Narrative of a Voyage Round the World

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Sherwood, Gilbert & Piper, 1835 - Aboriginal Australians - 349 pages

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Page 258 - Had in her sober livery all things clad; Silence accompanied ; for beast and bird, They to their grassy couch, these to their nests, Were slunk, all but the wakeful nightingale ; She all night long her amorous descant sung: Silence was pleased. Now...
Page 36 - They moved in tracks of shining white, And when they reared, the elfish light Fell off in hoary flakes. Within the shadow of the ship I watched their rich attire: Blue, glossy green, and velvet black, They coiled and swam; and every track Was a flash of golden fire.
Page 258 - Now came still evening on, and twilight grey Had in her sober livery all things clad; Silence accompanied; for beast and bird, They to their grassy couch, these to their nests Were slunk, all but the wakeful nightingale ; She all night long her amorous descant sung , Silence was...
Page 312 - One had the form of a parrot's head, with a ruff round the neck, and was not ill done. Their canoes are about fifty feet in length, and appear to have been hollowed out of a single tree ; but the pieces which form the gunwales are planks sewed on with the fibres of the cocoa nut, and secured with pegs. These vessels are low, forward, but rise abaft; and, being narrow, are fitted with an outrigger on each side, to keep them steady. A raft, of. greater breadth than the canoe, extends over about half...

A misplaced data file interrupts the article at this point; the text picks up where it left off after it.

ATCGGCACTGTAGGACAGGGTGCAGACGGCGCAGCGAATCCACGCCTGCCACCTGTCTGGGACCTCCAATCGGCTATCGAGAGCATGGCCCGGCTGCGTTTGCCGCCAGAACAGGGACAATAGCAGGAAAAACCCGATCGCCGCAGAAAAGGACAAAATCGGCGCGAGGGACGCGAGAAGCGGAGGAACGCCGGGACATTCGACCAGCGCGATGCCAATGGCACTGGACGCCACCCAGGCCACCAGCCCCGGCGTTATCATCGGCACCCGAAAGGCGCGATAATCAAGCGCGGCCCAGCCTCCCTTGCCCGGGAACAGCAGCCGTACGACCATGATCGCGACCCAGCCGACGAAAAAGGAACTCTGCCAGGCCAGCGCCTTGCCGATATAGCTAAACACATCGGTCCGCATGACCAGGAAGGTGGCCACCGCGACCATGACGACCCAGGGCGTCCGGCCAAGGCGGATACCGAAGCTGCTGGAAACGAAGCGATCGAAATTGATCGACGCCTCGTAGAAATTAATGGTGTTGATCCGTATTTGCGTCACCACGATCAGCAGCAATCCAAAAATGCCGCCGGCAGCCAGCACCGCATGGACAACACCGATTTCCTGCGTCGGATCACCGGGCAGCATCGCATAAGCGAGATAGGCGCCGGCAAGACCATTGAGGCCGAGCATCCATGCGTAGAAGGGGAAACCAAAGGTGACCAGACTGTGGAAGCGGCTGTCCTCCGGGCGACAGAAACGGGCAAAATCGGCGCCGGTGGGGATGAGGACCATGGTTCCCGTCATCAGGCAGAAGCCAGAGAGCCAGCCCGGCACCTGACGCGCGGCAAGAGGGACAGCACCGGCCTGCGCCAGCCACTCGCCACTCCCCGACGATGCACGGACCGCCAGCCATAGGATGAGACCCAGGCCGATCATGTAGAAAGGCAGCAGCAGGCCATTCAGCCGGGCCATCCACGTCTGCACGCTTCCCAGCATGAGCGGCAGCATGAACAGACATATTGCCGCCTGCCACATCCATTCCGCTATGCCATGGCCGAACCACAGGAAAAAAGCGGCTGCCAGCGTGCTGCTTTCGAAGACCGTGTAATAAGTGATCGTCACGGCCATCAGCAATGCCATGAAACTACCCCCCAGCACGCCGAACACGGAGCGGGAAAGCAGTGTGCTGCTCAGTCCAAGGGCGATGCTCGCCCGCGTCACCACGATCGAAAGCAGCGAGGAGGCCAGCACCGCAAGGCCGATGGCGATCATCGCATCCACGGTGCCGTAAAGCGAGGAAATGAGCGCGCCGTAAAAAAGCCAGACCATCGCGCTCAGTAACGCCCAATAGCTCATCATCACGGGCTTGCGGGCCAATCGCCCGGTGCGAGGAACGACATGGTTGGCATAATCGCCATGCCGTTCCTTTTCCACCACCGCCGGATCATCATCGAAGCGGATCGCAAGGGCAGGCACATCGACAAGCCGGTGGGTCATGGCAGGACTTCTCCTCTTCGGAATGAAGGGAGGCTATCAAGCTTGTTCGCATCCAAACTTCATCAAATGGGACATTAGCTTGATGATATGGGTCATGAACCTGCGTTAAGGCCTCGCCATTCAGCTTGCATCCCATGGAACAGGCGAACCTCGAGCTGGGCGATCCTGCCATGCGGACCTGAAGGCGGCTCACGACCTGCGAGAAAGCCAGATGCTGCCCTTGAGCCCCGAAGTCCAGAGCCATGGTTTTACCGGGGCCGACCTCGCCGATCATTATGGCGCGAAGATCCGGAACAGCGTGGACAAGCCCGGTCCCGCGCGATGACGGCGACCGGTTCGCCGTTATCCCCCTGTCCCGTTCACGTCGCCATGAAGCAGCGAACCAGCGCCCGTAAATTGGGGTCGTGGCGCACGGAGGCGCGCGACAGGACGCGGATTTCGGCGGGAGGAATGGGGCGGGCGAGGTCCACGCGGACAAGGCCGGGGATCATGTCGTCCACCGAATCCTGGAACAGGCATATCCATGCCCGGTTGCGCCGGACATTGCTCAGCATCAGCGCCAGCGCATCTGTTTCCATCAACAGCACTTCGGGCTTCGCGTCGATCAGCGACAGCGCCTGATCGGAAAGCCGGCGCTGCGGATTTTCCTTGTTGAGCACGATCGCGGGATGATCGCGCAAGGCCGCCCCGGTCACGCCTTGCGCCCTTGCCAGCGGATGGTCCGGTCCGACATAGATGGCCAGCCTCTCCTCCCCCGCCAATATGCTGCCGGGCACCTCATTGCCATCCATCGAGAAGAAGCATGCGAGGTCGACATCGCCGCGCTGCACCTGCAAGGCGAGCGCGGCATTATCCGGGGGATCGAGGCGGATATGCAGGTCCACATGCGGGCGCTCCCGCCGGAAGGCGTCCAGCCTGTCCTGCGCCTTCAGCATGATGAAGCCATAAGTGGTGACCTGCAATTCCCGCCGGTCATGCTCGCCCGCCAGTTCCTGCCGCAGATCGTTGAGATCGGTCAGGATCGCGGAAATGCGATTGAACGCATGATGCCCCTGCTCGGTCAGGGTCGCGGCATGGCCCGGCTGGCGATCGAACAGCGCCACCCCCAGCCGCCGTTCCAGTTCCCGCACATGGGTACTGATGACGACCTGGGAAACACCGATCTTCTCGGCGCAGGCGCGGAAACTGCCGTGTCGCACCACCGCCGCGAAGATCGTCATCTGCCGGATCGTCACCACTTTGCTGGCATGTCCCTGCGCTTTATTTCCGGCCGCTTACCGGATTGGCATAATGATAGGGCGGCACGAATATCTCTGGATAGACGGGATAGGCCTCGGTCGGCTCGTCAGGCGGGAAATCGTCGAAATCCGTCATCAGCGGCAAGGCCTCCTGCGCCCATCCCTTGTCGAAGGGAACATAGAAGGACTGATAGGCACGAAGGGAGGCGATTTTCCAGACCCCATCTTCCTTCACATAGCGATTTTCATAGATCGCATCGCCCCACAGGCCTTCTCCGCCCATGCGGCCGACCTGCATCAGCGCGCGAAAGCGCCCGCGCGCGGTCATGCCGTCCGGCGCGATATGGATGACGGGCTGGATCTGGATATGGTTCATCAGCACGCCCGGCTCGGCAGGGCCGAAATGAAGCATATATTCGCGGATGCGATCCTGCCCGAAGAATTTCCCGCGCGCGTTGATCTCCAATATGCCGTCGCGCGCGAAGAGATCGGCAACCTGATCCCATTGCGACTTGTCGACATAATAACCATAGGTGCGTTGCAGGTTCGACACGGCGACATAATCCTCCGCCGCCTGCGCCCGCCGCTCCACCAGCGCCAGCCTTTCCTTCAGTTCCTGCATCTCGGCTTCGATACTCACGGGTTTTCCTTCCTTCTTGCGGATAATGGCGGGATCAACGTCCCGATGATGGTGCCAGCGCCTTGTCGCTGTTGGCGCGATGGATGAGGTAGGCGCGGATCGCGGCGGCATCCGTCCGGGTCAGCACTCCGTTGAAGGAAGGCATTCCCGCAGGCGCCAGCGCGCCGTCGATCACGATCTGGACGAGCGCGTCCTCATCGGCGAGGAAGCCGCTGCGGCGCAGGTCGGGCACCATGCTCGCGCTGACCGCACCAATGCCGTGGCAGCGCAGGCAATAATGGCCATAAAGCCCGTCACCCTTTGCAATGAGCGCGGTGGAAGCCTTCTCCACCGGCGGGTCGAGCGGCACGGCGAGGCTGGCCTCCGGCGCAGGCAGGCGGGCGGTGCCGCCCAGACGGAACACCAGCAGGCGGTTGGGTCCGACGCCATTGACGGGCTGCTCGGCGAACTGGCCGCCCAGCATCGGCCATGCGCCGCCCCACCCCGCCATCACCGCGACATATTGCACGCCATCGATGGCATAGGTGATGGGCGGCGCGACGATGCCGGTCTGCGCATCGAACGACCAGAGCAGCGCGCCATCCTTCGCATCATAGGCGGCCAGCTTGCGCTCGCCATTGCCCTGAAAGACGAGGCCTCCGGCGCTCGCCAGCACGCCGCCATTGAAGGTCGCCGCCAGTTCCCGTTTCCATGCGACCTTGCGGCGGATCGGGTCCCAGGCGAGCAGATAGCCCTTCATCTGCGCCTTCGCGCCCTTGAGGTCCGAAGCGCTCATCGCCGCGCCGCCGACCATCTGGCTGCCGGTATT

Page 123 - ... places, on which a few years ago, settlements, by direction of our government, were formed, but which have since been abandoned, as Dr. Wilson argues, and shews, from very insufficient and mistaken causes. The principal object in forming a settlement on the coast in question, as the author states, was to establish a commercial intercourse with the natives of various islands in the Indian Archipelago, and which, it was imagined, might be brought about through the means of the Malays, who annually...

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